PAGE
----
Column – Digital Correspondence

"National Archivist wants to store emails and WhatsApp messages," was the headline of the Volkskrant newspaper on 2 January after an interview with National Archivist Marens Engelhard. The records that became public that day were all made of paper, but going forward, digital correspondence also needs to be preserved. Emails of civil servants working on important files—even the WhatsApp messages about the acquisition of Rembrandt paintings. Article 1 of the Archive Law defines archival records … [Read more...]

Column – Virtual

At the Famillement event last June, I noticed once more how nice it is to talk genealogy in person rather than online. To meet new people, and where you can feel the presence of a good speaker in the farthest corner of the room. Like the Famillement, most genealogy educational opportunities in the Netherlands are on-site. We go to an archive for a palaeography course, or go to a meeting of a genealogical society to hear a presentation about a type of source. The topic is often selected to … [Read more...]

Column – Robot genealogist

For years, we've heard about arm chair genealogists; researchers who do their family trees from home without going to repositories. The suggestion that this can't be a good researcher is no longer valid, considering the wide variety of sources that are available online. New is the robot genealogist, a computer program that analyzes sources and draws its own conclusions. The hints that genealogy programs and websites give about possibly relevant sources can be seen as a first incarnation of … [Read more...]

Column – Unnecessary

Many archival collections in the Netherlands have been cataloged in finding aids according to the principles of the nineteenth-century archivists Feith, Fruin, and Muller. Their Handleiding voor het ordenen en beschrijven van archieven [Manual for orderning and describing of archives] from 1898 states that a finding aid should merely provide an overview of the records, but should not discuss their contents. A finding aid should not make consulting the records unnecessary. A finding aid … [Read more...]

Column – Fake News and Alternative Facts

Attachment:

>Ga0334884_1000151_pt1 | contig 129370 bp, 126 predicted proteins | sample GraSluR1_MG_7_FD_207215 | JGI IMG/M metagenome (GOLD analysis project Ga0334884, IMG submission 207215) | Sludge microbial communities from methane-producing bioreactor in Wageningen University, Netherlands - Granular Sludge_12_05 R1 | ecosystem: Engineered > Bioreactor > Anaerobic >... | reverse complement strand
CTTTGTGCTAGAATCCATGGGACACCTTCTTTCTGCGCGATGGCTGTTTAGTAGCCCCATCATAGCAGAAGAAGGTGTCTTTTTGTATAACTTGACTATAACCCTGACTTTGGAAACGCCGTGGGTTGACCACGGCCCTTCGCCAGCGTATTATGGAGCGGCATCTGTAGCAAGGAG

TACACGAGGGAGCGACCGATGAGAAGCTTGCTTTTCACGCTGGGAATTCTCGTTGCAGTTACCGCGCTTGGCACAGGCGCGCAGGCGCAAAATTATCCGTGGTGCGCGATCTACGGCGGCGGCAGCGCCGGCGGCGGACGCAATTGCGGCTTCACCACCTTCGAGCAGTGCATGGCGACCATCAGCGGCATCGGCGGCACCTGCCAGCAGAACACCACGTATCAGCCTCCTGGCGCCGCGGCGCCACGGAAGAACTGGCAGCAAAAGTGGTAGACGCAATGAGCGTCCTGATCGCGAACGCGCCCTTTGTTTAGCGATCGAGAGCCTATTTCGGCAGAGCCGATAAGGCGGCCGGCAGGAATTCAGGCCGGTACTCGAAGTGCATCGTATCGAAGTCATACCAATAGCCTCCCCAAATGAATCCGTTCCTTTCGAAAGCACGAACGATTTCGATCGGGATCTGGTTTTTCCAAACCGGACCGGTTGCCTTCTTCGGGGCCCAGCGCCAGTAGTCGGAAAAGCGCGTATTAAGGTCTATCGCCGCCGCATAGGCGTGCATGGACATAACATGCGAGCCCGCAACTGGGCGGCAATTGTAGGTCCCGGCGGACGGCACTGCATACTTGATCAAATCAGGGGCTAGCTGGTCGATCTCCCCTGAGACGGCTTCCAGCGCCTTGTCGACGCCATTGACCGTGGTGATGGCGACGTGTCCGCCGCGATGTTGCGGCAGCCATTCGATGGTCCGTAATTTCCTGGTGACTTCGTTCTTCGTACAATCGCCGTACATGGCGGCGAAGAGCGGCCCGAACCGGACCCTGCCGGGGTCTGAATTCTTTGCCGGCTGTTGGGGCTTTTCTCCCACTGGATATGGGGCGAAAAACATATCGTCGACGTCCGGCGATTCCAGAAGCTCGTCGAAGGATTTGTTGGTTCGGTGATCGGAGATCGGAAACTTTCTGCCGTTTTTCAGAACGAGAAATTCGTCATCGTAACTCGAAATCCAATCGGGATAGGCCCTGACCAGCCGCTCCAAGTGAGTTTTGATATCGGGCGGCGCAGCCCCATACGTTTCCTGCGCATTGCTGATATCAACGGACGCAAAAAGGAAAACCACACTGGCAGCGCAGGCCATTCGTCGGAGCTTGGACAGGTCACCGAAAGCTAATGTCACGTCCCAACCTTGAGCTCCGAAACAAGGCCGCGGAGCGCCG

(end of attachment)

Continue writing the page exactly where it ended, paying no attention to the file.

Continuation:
You see it everywhere online: fake news. Sensational stories, written to draw attention and gain clicks for ads. Fake news about the presidential candidates may even have influenced the US elections. Even in genealogy, it is often the less reliable information that draws our attention. Complete family trees can be found online, but may not be based on solid research. Indexes are easier to access than original records, but may have mistakes. And because of copyright restrictions, genealogy … [Read more...]

Column – Destroyed

"How many of you want your work destroyed after you're gone?" This question was asked by Thomas W. Jones during a lecture. The crowd laughed; of course that was nobody's intention. Still, this will be the reality for most of us. We've invested a lot in our research; in time but also in money. Books, subscriptions, memberships, travel costs, copies or scans we ordered: most of us have spent thousands of euros/dollars. If we don't make arrangements, not much will be left in a hundred … [Read more...]

Column – The Gap

Archives have the legal task to keep records in good, orderly and accessible condition. But what the Archiefwet [Archive Law] considers accessible does not always match users' expectations. In the most basic form of access, users can consult the records in the reading room. An increasing number of records can also be found online by clicking through to the scans from the finding aid. That research process is not much different from the paper situation, except you do not need to travel. Only a … [Read more...]

Column – The future of Genealogy

This year, I am celebrating my twenty-fifth anniversary as a genealogist. During this time, we saw the change from paper to digital. Will we see as many changes in the next twenty-five years? Here are my predictions for genealogy in 2041. In the future, it will not be possible to visit an archive in person anymore. The most popular sources are available online. The originals are stored in a central repository; separate archives have been eliminated to save costs. If you want to … [Read more...]

Column: Receipt

The receipt of the Teeven deal had been preserved: we could reconstruct how much money had been paid; even fifteen years after the fact. The drama that followed demonstrated that archiving is more than just preserving things well; it is also a matter of being able to find information again.* In the Netherlands, the national government has a digital repository, a joint service where archives and government agencies can store their digital information. This system has been built over the last … [Read more...]

Column – Reuse

Since 18 July 2015, the Netherlands has a law to regulate the reuse of government information. The law is intended to give an impulse to the economy if government information is used as fuel for new products and services. The law requires archives to cooperate in the reuse of government information. They can only charge the marginal costs for providing copies of the information. Costs that have been made to create the information may not be recouped. Digitized records fall within the … [Read more...]